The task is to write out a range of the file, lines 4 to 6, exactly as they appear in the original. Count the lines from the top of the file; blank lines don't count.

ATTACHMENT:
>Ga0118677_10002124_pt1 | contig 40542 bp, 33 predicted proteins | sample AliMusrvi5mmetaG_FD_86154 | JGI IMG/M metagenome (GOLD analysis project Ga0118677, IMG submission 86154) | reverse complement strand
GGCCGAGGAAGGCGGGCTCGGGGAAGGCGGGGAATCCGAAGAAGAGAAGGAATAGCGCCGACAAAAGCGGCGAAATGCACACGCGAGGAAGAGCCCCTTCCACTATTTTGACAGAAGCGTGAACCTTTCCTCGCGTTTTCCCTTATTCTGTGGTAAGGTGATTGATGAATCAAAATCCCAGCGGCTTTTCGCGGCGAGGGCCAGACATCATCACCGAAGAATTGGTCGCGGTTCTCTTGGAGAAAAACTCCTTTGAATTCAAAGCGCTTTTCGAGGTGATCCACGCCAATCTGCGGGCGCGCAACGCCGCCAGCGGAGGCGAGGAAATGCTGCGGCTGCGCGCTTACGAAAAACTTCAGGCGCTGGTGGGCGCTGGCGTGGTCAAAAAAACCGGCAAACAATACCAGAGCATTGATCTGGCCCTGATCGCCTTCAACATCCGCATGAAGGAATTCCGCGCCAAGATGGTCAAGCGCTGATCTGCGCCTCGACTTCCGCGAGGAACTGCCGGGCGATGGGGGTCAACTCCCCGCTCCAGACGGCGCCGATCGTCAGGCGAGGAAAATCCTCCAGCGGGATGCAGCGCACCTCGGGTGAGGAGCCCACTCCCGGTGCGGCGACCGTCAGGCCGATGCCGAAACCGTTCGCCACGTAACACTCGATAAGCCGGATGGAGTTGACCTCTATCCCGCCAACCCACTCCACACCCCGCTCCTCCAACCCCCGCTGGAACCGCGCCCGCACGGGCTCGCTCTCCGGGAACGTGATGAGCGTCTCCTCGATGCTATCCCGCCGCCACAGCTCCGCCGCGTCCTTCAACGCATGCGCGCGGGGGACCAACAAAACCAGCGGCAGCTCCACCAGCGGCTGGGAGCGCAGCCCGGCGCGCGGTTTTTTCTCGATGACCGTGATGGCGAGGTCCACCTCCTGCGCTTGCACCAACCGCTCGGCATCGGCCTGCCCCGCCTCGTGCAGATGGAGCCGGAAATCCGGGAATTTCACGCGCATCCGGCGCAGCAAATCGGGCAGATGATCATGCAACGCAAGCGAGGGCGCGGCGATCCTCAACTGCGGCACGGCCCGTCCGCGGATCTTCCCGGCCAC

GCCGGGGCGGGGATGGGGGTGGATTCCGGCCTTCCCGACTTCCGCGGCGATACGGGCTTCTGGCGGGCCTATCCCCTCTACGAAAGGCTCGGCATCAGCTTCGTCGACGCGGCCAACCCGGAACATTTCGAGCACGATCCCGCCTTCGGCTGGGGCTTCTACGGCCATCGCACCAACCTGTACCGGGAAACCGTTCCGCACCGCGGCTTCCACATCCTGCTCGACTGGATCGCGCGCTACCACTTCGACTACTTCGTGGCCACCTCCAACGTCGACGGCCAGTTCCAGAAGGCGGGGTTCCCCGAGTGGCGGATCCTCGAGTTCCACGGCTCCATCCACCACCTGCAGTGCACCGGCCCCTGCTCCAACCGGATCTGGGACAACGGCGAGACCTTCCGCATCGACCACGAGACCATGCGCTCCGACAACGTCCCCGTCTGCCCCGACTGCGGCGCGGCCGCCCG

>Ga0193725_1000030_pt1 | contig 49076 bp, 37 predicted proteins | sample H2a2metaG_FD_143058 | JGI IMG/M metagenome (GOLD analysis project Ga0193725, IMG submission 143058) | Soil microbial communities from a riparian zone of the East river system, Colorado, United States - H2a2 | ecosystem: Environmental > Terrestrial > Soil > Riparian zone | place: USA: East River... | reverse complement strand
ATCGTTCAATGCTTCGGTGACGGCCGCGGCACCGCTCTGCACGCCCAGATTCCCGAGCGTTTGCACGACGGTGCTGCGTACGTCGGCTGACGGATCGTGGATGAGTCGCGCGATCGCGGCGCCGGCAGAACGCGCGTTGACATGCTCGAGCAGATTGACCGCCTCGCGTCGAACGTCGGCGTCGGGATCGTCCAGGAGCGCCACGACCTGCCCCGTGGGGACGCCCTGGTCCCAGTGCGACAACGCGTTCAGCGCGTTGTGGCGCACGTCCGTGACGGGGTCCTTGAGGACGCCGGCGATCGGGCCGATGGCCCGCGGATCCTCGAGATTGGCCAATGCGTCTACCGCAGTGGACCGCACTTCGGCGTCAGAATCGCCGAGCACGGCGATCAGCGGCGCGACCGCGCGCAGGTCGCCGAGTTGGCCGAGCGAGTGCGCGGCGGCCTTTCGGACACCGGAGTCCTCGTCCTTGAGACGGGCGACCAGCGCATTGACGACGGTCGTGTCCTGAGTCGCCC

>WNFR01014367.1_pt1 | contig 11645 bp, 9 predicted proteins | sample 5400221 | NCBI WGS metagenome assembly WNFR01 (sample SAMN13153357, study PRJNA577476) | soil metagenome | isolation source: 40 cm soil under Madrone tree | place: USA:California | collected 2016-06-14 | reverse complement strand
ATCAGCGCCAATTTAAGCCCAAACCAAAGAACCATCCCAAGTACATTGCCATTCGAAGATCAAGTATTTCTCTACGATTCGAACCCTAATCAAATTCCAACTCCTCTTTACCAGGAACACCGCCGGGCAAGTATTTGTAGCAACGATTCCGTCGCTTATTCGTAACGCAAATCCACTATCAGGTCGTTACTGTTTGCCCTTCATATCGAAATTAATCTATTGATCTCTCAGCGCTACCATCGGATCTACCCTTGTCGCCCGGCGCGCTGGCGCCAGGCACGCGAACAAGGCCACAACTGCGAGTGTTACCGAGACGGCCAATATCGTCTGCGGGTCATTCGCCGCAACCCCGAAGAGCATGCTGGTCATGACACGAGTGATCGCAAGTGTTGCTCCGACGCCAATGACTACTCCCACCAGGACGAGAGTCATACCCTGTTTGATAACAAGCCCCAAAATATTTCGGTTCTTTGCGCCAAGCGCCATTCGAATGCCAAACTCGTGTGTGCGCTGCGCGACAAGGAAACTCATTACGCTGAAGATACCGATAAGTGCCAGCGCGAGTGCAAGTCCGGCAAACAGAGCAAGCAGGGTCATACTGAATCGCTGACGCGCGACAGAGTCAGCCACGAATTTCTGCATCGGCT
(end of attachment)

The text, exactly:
>Ga0193725_1000030_pt1 | contig 49076 bp, 37 predicted proteins | sample H2a2metaG_FD_143058 | JGI IMG/M metagenome (GOLD analysis project Ga0193725, IMG submission 143058) | Soil microbial communities from a riparian zone of the East river system, Colorado, United States - H2a2 | ecosystem: Environmental > Terrestrial > Soil > Riparian zone | place: USA: East River... | reverse complement strand
ATCGTTCAATGCTTCGGTGACGGCCGCGGCACCGCTCTGCACGCCCAGATTCCCGAGCGTTTGCACGACGGTGCTGCGTACGTCGGCTGACGGATCGTGGATGAGTCGCGCGATCGCGGCGCCGGCAGAACGCGCGTTGACATGCTCGAGCAGATTGACCGCCTCGCGTCGAACGTCGGCGTCGGGATCGTCCAGGAGCGCCACGACCTGCCCCGTGGGGACGCCCTGGTCCCAGTGCGACAACGCGTTCAGCGCGTTGTGGCGCACGTCCGTGACGGGGTCCTTGAGGACGCCGGCGATCGGGCCGATGGCCCGCGGATCCTCGAGATTGGCCAATGCGTCTACCGCAGTGGACCGCACTTCGGCGTCAGAATCGCCGAGCACGGCGATCAGCGGCGCGACCGCGCGCAGGTCGCCGAGTTGGCCGAGCGAGTGCGCGGCGGCCTTTCGGACACCGGAGTCCTCGTCCTTGAGACGGGCGACCAGCGCATTGACGACGGTCGTGTCCTGAGTCGCCC

>WNFR01014367.1_pt1 | contig 11645 bp, 9 predicted proteins | sample 5400221 | NCBI WGS metagenome assembly WNFR01 (sample SAMN13153357, study PRJNA577476) | soil metagenome | isolation source: 40 cm soil under Madrone tree | place: USA:California | collected 2016-06-14 | reverse complement strand